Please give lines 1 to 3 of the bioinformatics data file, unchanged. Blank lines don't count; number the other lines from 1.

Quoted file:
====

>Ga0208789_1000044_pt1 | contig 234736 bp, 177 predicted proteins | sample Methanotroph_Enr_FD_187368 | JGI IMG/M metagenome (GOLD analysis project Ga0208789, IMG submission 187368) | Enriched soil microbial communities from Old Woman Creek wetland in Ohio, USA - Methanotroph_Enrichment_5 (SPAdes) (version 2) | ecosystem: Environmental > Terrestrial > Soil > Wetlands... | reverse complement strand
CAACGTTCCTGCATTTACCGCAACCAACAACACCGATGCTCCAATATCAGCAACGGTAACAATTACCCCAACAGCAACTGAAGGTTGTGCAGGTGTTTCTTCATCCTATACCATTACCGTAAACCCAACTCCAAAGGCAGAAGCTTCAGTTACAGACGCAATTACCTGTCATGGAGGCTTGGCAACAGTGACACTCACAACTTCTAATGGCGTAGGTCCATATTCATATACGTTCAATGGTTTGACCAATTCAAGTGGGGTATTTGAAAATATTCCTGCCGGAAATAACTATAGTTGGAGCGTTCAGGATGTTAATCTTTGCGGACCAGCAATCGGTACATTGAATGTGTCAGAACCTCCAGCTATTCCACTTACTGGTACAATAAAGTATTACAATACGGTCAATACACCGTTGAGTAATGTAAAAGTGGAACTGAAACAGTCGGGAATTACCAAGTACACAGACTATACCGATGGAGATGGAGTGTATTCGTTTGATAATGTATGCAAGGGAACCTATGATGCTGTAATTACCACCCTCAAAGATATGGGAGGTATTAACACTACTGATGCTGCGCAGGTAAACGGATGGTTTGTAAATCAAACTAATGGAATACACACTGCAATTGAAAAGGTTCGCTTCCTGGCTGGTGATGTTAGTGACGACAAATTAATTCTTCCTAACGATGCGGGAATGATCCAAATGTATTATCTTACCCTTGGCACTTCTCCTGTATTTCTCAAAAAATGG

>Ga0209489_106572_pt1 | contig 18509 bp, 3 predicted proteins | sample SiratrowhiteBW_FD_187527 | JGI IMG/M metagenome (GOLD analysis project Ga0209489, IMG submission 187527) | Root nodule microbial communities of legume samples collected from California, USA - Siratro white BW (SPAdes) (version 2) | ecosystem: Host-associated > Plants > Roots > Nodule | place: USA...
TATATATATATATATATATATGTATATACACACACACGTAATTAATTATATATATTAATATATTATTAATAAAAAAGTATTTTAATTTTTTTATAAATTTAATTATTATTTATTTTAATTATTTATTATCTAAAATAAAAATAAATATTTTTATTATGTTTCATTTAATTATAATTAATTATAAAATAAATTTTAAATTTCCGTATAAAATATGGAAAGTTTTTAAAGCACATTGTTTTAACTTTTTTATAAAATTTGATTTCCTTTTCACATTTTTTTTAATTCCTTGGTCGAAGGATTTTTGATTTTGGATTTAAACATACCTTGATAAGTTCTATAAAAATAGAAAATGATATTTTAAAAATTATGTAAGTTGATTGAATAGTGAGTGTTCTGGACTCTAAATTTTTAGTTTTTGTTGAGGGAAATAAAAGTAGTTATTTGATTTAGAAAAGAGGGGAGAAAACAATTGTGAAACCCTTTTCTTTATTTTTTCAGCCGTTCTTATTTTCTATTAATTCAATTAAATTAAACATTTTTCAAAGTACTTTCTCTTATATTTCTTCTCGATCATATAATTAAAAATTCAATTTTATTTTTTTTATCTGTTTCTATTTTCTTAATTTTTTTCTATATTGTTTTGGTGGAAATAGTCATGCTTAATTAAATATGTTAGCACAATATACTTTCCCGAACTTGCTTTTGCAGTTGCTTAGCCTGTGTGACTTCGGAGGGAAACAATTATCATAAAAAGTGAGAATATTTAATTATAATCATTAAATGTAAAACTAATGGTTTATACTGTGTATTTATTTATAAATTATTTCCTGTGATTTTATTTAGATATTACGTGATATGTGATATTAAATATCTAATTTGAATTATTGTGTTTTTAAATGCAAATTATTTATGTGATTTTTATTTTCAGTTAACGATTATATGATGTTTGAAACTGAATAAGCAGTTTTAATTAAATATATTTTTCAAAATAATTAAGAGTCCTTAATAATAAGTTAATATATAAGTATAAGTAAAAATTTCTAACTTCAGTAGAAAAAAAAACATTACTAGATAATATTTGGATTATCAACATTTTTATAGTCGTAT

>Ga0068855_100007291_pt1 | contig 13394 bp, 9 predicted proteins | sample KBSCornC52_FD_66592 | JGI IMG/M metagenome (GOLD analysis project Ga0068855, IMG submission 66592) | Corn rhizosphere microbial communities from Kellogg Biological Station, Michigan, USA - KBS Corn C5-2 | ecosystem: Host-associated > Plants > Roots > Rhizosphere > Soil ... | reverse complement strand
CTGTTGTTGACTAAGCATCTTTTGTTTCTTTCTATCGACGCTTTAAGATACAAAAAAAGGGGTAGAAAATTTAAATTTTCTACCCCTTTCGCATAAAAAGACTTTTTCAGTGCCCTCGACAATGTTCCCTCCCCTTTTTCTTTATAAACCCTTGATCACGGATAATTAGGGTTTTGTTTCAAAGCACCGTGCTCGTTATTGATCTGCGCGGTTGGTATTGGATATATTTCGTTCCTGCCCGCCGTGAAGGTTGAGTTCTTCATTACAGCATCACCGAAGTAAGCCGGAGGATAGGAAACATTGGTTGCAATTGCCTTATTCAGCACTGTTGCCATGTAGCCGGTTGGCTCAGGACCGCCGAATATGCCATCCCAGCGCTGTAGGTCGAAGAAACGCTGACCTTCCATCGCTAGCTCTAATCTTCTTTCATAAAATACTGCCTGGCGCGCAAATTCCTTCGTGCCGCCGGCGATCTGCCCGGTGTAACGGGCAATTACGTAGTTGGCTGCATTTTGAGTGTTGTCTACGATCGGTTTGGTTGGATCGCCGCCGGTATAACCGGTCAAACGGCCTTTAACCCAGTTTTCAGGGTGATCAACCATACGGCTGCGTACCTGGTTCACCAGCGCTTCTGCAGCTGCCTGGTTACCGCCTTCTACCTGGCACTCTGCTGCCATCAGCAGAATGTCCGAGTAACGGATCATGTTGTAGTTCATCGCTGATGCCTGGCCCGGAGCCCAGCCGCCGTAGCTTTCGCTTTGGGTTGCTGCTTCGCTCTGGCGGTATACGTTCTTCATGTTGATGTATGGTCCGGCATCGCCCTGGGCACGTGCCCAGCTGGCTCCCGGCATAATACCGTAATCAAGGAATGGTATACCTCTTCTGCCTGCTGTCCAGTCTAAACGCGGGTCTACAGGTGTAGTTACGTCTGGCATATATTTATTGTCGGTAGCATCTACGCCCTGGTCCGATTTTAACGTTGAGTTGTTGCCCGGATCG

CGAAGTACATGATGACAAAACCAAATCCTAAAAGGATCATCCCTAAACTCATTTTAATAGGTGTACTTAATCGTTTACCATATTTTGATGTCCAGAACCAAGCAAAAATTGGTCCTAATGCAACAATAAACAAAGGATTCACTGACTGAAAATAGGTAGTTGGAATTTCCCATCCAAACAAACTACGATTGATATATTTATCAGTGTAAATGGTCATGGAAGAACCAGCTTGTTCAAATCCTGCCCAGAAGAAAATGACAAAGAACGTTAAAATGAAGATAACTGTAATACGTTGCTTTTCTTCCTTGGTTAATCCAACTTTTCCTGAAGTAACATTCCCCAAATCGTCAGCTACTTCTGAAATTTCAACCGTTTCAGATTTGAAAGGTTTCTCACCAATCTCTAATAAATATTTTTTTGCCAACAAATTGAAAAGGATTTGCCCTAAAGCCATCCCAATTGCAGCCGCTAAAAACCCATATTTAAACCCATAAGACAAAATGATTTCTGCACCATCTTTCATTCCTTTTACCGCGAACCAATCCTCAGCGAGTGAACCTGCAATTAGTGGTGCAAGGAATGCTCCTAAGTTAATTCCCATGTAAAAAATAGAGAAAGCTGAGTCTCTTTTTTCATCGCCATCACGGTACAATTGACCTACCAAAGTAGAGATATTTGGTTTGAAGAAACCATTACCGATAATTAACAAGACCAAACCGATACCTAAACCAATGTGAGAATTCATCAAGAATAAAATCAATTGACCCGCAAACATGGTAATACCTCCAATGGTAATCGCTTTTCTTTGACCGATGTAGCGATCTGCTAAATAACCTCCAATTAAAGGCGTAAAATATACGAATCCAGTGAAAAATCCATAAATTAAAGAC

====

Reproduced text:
>Ga0208789_1000044_pt1 | contig 234736 bp, 177 predicted proteins | sample Methanotroph_Enr_FD_187368 | JGI IMG/M metagenome (GOLD analysis project Ga0208789, IMG submission 187368) | Enriched soil microbial communities from Old Woman Creek wetland in Ohio, USA - Methanotroph_Enrichment_5 (SPAdes) (version 2) | ecosystem: Environmental > Terrestrial > Soil > Wetlands... | reverse complement strand
CAACGTTCCTGCATTTACCGCAACCAACAACACCGATGCTCCAATATCAGCAACGGTAACAATTACCCCAACAGCAACTGAAGGTTGTGCAGGTGTTTCTTCATCCTATACCATTACCGTAAACCCAACTCCAAAGGCAGAAGCTTCAGTTACAGACGCAATTACCTGTCATGGAGGCTTGGCAACAGTGACACTCACAACTTCTAATGGCGTAGGTCCATATTCATATACGTTCAATGGTTTGACCAATTCAAGTGGGGTATTTGAAAATATTCCTGCCGGAAATAACTATAGTTGGAGCGTTCAGGATGTTAATCTTTGCGGACCAGCAATCGGTACATTGAATGTGTCAGAACCTCCAGCTATTCCACTTACTGGTACAATAAAGTATTACAATACGGTCAATACACCGTTGAGTAATGTAAAAGTGGAACTGAAACAGTCGGGAATTACCAAGTACACAGACTATACCGATGGAGATGGAGTGTATTCGTTTGATAATGTATGCAAGGGAACCTATGATGCTGTAATTACCACCCTCAAAGATATGGGAGGTATTAACACTACTGATGCTGCGCAGGTAAACGGATGGTTTGTAAATCAAACTAATGGAATACACACTGCAATTGAAAAGGTTCGCTTCCTGGCTGGTGATGTTAGTGACGACAAATTAATTCTTCCTAACGATGCGGGAATGATCCAAATGTATTATCTTACCCTTGGCACTTCTCCTGTATTTCTCAAAAAATGG

>Ga0209489_106572_pt1 | contig 18509 bp, 3 predicted proteins | sample SiratrowhiteBW_FD_187527 | JGI IMG/M metagenome (GOLD analysis project Ga0209489, IMG submission 187527) | Root nodule microbial communities of legume samples collected from California, USA - Siratro white BW (SPAdes) (version 2) | ecosystem: Host-associated > Plants > Roots > Nodule | place: USA...